AND when this is the case of a people, what a distressing time is it!—when the heaven over their head is brass, and the earth under them is iron, and the rain of their land powder and dust—when the vine is dried up, the apple tree, and all the trees of the field are withered. When the land mourneth, because the harvest of the field is perished—when the beasts groan, and the herds of cattle are per­plexed, because they have no pasture, and the flocks of sheep are made desolate—when the fire devoureth the pastures of the wilderness, and [Page 13] the flame burneth up the trees of the wood, and the beasts of the field cry, because the rivers of waters are dried up.—See the distress of such a season spoken of by the prophet,—Judah mour­neth, and the gates thereof languish, they are black to the ground, and the cry of Jerusalem is gone up: because the ground is chapt, for there was no rain in the earth, the plow-men were ashamed, they co­vered their heads. Yea, the hind also calved in the field and forsook it, because there was no grass. *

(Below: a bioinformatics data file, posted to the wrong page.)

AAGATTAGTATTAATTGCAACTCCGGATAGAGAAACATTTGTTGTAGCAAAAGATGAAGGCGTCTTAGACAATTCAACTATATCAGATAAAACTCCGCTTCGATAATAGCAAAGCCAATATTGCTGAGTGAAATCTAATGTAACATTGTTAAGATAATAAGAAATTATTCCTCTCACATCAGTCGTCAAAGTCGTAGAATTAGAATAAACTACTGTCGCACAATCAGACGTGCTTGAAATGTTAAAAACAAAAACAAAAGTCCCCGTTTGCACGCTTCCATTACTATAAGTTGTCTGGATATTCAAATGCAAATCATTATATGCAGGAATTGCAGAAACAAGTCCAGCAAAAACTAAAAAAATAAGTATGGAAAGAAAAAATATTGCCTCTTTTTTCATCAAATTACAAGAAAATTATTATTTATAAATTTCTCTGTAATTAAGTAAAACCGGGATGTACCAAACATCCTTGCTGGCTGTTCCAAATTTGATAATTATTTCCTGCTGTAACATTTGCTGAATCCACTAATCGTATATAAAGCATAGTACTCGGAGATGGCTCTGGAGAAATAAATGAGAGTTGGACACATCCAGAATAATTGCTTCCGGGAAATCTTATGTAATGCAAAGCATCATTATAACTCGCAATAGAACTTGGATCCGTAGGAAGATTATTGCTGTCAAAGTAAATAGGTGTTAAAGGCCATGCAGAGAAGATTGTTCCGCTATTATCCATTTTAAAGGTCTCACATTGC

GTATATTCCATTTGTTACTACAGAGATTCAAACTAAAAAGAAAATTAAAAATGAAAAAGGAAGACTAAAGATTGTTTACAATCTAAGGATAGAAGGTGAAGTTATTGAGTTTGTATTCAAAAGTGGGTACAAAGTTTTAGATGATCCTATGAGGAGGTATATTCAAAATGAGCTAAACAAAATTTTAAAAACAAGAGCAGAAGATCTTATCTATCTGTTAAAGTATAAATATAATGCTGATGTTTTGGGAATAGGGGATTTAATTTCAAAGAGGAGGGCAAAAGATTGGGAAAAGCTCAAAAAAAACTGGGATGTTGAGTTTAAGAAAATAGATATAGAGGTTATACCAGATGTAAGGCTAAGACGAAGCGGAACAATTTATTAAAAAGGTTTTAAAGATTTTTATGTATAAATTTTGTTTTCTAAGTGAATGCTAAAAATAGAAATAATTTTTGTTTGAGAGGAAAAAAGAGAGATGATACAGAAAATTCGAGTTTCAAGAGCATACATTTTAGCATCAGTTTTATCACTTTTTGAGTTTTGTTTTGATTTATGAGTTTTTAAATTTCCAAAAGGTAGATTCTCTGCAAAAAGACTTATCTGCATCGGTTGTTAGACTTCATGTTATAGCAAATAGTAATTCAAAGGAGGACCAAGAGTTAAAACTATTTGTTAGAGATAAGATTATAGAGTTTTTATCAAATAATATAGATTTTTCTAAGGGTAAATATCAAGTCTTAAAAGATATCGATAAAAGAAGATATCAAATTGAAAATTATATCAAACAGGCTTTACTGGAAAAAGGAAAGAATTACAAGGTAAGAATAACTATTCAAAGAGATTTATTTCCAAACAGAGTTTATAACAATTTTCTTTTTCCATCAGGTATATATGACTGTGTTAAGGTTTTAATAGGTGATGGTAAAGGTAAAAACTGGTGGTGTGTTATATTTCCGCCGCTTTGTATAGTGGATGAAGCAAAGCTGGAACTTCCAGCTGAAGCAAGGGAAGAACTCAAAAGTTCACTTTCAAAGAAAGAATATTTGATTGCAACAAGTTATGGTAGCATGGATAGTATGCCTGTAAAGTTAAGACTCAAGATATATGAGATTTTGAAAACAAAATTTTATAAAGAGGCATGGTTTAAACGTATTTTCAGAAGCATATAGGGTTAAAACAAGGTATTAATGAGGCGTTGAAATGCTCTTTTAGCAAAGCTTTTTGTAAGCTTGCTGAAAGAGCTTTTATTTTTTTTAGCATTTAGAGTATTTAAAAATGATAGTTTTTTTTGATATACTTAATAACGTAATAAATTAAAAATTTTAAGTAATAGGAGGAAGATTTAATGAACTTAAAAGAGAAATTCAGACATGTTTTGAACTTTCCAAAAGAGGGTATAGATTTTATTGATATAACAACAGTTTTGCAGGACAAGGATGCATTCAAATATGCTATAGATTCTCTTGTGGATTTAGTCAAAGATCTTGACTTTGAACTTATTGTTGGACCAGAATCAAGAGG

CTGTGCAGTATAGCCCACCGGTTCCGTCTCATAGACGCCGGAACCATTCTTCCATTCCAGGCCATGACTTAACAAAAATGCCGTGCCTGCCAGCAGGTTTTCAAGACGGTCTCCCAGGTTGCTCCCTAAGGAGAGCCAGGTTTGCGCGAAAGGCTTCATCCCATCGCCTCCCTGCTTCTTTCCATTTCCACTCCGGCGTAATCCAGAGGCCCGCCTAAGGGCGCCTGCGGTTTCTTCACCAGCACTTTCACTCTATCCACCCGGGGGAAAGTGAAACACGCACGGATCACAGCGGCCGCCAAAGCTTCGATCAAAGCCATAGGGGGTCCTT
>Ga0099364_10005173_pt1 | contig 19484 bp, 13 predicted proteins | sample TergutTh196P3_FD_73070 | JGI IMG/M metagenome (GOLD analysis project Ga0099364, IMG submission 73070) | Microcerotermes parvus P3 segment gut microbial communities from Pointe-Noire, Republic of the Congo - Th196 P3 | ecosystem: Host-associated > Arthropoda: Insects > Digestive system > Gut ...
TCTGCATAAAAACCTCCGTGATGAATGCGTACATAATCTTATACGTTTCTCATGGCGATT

AGAIN, such a day it is also, when God sends contagious and mortal sickness among them. This is another of those judgments God threatned his people with, in case of disobedience. The Lord will make thy plagues wonderful, and the plagues of thy seed, even great plagues, and of long continuance; and sore sickness, and of long continu­ance. And by this judgment did he again and again distress and waste them. Agreable hereto we read, how at one time he sent the pestilence among them, of which there soon died fourteen thousand and seven hundred; at another time he sent it and there died thereof twenty and four thousand, and at another time, no less than seventy thousand.§

WHAT a dark day, when God sends among a people the pestilence that walketh in darkness, and the destruction that wasteth at noon-day: [Page 14] when they are afraid, for the terror by night, and the arrow that flieth by day: when sickness enters the city, and the destroying angel stands with his sword drawn over it: when the dis­temper soon spreads, and death rides in triumph in the streets, sparing neither rich nor poor, old nor young, and many, in a short time, are car­ried to the grave, that house appointed for all living; and that cry is heard, death is come up into our windows, to cut off our young men from without, and our children from the streets. *